As well as the best coverage of entrepreneurship, culture, design, media and urbanism, our hugely talented news team has consistently delivered award-winning coverage, reportage and analysis to our international listeners.
“I love how international Monocle 24 is, from the producers and contributors to the places we go”
Sam Impey, head of production
Monocle 24 now has an unrivalled pool of experts on hand to make sense of turbulent times. The coronavirus crisis might have created a more or less captive audience but the fact that discerning listeners came to Monocle 24 in unprecedented numbers speaks volumes for the quality of the fare.
With the programme
Central to the success of Monocle 24, along with the unparalleled editorial offering, has been the relationships that the station has built with its partners. These comprise some particularly far-sighted international companies; a family of premium brands that, right from the start, recognised the importance of great storytelling, setting the right tone and the relentless pursuit of opportunity.
“Radio added greater warmth to Monocle. The intimacy of audio makes powerful connections”
Andrew Tuck, editor in chief
Now hear this
The final piece of the puzzle is, of course, the most important of all: our listeners, worldwide, many of whom have been with us from the very first second on air. Where are we taking them next? Well, you’ll have to stay tuned to find out. Be assured that we are as passionate as ever about continuing a global conversation, delving into more long-form storytelling, expanding our reach and playing to ever bigger audiences, all while cementing our hard-won reputation for the best in news, features, documentaries and smart narratives. Here’s to the next 10 years.
It all started with a tight but determined crew that was willing to take on a new challenge. Today, Monocle 24 is a round-the-clock radio station with a global network of bureaux and correspondents – and audience. We look back on many milestones.
First edition of The Monocle Weekly podcast, hosted by Tyler Brûlé, Andrew Tuck and Robert Bound. In the launch programme, the team looks at the global landscape for the year ahead, speaks to the director general of Norway’s ministry of finance, and hears from philosopher Alain de Botton, who explains why happiness is more important than watching your salary.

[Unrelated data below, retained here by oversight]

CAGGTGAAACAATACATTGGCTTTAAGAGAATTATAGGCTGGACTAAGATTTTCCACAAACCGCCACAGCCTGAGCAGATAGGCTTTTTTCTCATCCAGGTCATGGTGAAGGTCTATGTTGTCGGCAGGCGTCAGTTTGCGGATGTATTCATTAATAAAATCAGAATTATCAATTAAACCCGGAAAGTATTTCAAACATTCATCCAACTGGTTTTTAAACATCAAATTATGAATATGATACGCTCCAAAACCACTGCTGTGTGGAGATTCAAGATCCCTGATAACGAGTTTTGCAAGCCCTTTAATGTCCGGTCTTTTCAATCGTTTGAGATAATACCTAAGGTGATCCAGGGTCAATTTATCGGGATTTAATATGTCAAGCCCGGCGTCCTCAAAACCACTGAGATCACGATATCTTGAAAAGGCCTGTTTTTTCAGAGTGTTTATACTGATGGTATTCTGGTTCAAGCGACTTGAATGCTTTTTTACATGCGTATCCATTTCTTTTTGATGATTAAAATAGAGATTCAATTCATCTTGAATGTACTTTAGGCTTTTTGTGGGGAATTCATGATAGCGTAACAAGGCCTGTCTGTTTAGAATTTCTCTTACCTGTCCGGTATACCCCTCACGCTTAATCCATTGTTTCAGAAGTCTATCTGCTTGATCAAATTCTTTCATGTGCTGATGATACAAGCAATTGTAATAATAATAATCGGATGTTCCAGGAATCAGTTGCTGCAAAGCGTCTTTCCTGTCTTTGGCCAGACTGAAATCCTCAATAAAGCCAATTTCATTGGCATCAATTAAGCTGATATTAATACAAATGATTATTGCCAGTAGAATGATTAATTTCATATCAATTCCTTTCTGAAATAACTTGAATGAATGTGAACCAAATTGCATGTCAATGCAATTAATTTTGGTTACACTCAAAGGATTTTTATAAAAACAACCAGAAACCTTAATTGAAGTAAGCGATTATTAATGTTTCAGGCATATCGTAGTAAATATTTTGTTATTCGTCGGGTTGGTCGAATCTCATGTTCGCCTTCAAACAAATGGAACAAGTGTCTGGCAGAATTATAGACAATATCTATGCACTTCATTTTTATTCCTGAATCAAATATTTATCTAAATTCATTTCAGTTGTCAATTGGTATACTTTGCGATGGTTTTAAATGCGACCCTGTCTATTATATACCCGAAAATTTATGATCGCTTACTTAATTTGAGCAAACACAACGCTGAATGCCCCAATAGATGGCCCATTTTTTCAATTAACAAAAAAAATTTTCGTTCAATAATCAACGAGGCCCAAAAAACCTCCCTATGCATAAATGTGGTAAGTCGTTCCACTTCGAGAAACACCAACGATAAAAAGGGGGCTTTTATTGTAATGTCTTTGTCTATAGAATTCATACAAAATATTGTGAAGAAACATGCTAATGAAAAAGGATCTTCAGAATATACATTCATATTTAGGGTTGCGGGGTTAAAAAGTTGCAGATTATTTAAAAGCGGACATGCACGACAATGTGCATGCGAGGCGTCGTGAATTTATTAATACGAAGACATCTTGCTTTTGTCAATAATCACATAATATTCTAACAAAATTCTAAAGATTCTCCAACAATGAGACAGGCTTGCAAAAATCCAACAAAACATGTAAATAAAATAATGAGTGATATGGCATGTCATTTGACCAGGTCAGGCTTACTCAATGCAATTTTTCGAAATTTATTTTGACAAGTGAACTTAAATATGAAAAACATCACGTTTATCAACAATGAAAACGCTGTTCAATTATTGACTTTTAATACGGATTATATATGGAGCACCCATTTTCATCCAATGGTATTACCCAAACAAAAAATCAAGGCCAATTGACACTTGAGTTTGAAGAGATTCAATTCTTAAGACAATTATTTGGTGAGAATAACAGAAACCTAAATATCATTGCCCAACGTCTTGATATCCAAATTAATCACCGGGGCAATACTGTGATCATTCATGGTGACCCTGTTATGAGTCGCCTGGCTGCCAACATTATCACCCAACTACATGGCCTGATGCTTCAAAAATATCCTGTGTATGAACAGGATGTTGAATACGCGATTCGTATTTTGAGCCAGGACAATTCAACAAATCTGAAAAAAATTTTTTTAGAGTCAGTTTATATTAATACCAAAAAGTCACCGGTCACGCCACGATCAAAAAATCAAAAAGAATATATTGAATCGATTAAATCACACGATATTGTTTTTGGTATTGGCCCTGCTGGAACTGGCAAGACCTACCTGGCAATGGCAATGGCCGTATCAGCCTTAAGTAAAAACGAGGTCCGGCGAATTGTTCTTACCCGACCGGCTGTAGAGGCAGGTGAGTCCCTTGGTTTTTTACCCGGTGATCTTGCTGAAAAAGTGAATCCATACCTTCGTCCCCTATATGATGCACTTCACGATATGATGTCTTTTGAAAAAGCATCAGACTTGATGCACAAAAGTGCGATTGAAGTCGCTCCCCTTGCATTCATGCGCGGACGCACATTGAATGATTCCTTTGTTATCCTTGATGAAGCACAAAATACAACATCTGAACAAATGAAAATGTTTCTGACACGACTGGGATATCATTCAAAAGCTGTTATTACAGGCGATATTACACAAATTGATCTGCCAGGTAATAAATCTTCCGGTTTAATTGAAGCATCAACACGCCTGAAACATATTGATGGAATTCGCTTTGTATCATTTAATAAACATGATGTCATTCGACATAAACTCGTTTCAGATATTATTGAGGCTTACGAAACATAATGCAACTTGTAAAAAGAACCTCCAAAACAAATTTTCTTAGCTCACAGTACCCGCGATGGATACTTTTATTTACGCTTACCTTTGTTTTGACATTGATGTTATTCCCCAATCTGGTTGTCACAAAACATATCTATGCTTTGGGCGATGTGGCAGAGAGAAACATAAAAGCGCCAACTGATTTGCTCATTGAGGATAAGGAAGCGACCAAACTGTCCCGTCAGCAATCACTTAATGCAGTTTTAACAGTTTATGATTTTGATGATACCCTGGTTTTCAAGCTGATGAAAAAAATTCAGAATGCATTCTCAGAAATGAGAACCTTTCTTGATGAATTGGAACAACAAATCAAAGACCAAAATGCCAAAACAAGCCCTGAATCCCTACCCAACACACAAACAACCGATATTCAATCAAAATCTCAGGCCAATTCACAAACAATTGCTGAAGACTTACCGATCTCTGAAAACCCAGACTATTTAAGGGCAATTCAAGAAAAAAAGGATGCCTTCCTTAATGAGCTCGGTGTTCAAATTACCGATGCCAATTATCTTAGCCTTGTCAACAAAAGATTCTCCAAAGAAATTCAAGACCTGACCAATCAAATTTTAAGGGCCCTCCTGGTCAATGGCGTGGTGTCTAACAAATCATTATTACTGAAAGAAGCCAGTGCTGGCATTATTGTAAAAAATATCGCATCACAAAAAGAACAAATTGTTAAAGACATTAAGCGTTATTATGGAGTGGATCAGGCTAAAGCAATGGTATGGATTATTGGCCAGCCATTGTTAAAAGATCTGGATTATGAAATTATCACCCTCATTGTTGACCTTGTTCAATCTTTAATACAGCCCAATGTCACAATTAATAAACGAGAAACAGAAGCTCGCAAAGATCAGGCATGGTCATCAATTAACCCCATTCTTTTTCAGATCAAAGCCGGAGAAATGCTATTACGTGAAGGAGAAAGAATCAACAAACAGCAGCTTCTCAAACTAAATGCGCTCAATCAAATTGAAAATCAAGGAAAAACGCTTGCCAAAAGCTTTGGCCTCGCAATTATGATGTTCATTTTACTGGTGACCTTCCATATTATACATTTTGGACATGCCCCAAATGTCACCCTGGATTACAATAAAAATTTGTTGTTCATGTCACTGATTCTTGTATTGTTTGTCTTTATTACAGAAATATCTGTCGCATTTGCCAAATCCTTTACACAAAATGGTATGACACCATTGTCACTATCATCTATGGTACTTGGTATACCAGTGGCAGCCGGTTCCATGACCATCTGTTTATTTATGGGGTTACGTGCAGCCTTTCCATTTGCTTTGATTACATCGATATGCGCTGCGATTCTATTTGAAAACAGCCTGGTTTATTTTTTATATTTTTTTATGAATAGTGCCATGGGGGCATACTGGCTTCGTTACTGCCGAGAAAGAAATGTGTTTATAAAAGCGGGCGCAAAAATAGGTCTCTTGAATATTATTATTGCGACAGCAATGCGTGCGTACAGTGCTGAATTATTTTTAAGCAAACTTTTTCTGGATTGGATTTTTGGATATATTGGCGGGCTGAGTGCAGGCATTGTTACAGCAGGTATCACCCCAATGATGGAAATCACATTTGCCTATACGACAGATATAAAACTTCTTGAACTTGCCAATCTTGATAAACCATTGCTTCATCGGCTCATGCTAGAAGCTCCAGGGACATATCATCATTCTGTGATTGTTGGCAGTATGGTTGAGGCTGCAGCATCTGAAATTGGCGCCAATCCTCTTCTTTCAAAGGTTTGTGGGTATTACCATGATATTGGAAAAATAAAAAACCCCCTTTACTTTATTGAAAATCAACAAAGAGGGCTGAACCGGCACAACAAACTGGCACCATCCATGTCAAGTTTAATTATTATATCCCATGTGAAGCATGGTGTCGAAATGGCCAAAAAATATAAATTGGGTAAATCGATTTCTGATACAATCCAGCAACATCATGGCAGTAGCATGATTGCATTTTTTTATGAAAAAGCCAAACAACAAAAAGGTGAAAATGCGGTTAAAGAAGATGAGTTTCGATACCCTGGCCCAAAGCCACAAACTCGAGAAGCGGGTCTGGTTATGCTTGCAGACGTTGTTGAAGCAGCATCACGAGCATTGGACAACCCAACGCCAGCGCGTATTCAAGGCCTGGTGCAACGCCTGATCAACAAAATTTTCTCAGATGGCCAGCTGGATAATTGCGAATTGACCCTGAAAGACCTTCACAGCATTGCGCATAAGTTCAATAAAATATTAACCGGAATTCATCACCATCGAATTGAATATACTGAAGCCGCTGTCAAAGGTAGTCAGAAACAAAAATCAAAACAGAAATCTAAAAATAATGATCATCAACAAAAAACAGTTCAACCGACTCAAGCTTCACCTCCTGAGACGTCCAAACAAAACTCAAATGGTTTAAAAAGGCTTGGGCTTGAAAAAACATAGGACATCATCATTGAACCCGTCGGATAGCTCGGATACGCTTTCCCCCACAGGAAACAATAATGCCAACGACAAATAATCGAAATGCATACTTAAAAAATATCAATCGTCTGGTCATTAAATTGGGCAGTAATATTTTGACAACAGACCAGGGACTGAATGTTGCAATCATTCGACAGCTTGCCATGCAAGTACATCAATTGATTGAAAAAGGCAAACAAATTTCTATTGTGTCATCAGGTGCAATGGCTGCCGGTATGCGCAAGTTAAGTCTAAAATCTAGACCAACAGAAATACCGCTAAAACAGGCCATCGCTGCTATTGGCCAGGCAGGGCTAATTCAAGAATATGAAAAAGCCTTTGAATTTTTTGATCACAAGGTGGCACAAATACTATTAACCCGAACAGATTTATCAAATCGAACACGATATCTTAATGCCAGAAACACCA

After plenty of sleepless nights, Monocle 24 goes live. Supported by a sponsorship with Rolex, the station debuts with four news shows a day: The Globalist, The Briefing, Midori House and The Monocle Daily. Recording the station’s idents and sweeps is none other than Kylie Minogue, and Scandi-jazz powerhouse The Quiet Nights Orchestra is in charge of the theme music.
The beginning of a syndicating deal with cbc means that the Canadian public broadcaster plays Monocle 24’s programmes overnight. Australia’s abc syndicates our station’s content and provides overnight newsreads with an apac focus in return.
Monocle 24 heads out of the cosy walls of the studio for its first outside broadcast in Washington. Guests include Al Arabiya’s Washington correspondent Hisham Melhem, as well as our long-serving monocle correspondent Sasha Issenberg.
As the Olympic Games arrive in London, the team heads out to visit the countries’ “houses” in the city, from Denmark to Canada, Jamaica and Russia. Our Canadian foothold strengthens with the opening of our bureau in Toronto’s Little Italy – an office-cum-radio outpost fronted by a shop that quickly becomes a cornerstone of the neighbourhood.
The crew embarks on a Nordic marathon to celebrate the magazine’s Arctic-themed issue. Resident Finn Markus Hippi produces four outside broadcasts in four days across four capitals: Stockholm, Oslo, Copenhagen and Helsinki. The show also gets on the road in North America, jumping between Vancouver, Seattle and Portland in just as many days.